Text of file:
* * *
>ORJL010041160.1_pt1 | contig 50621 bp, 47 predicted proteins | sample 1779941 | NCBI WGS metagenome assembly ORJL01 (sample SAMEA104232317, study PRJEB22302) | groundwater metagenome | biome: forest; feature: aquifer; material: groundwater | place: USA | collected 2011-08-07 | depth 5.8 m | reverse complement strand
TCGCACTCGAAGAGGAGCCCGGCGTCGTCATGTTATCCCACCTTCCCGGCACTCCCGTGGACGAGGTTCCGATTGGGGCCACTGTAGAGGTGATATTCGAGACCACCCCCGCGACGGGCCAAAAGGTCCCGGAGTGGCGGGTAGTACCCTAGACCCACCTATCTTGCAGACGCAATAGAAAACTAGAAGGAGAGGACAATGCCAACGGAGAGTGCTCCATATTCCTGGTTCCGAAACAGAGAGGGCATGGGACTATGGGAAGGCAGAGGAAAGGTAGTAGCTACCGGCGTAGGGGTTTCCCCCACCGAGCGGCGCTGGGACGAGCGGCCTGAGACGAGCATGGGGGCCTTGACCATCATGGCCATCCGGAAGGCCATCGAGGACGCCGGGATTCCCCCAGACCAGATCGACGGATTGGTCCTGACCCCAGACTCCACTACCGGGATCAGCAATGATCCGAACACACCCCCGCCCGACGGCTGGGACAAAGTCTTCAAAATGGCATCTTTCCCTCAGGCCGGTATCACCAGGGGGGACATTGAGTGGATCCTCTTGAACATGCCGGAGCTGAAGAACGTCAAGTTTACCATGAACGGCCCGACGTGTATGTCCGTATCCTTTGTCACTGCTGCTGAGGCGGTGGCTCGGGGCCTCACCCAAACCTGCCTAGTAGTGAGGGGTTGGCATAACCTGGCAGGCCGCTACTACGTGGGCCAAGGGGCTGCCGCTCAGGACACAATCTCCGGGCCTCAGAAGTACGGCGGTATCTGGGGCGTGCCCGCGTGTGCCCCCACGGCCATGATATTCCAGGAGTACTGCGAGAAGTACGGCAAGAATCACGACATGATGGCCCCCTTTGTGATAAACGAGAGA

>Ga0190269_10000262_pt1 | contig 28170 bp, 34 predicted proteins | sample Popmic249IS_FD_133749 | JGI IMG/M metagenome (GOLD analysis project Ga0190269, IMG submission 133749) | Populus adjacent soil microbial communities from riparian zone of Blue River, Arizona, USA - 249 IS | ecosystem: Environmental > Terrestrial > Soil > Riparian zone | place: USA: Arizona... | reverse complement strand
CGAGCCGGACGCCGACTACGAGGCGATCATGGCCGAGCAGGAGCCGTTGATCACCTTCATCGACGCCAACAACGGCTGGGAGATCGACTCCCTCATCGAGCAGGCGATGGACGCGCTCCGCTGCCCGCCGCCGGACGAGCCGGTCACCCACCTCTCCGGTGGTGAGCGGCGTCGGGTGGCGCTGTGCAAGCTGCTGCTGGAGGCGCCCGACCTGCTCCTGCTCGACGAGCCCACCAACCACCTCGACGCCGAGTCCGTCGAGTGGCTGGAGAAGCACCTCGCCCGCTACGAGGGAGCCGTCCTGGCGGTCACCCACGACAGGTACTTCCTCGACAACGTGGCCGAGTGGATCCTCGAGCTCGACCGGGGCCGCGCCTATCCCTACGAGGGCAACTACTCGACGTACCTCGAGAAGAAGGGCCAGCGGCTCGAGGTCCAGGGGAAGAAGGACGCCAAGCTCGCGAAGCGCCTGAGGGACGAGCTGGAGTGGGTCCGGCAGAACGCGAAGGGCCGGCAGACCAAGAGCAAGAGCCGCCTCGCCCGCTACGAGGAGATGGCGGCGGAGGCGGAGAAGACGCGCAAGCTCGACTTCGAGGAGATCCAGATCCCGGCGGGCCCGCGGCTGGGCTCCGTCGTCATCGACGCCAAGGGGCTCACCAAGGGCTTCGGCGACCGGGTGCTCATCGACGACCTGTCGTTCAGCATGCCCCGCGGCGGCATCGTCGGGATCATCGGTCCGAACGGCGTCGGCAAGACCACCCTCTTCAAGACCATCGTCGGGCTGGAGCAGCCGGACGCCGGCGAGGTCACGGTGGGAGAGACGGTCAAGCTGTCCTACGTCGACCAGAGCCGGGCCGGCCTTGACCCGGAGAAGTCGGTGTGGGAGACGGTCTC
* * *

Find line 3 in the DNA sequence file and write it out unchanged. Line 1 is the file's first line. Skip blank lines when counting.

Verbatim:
>Ga0190269_10000262_pt1 | contig 28170 bp, 34 predicted proteins | sample Popmic249IS_FD_133749 | JGI IMG/M metagenome (GOLD analysis project Ga0190269, IMG submission 133749) | Populus adjacent soil microbial communities from riparian zone of Blue River, Arizona, USA - 249 IS | ecosystem: Environmental > Terrestrial > Soil > Riparian zone | place: USA: Arizona... | reverse complement strand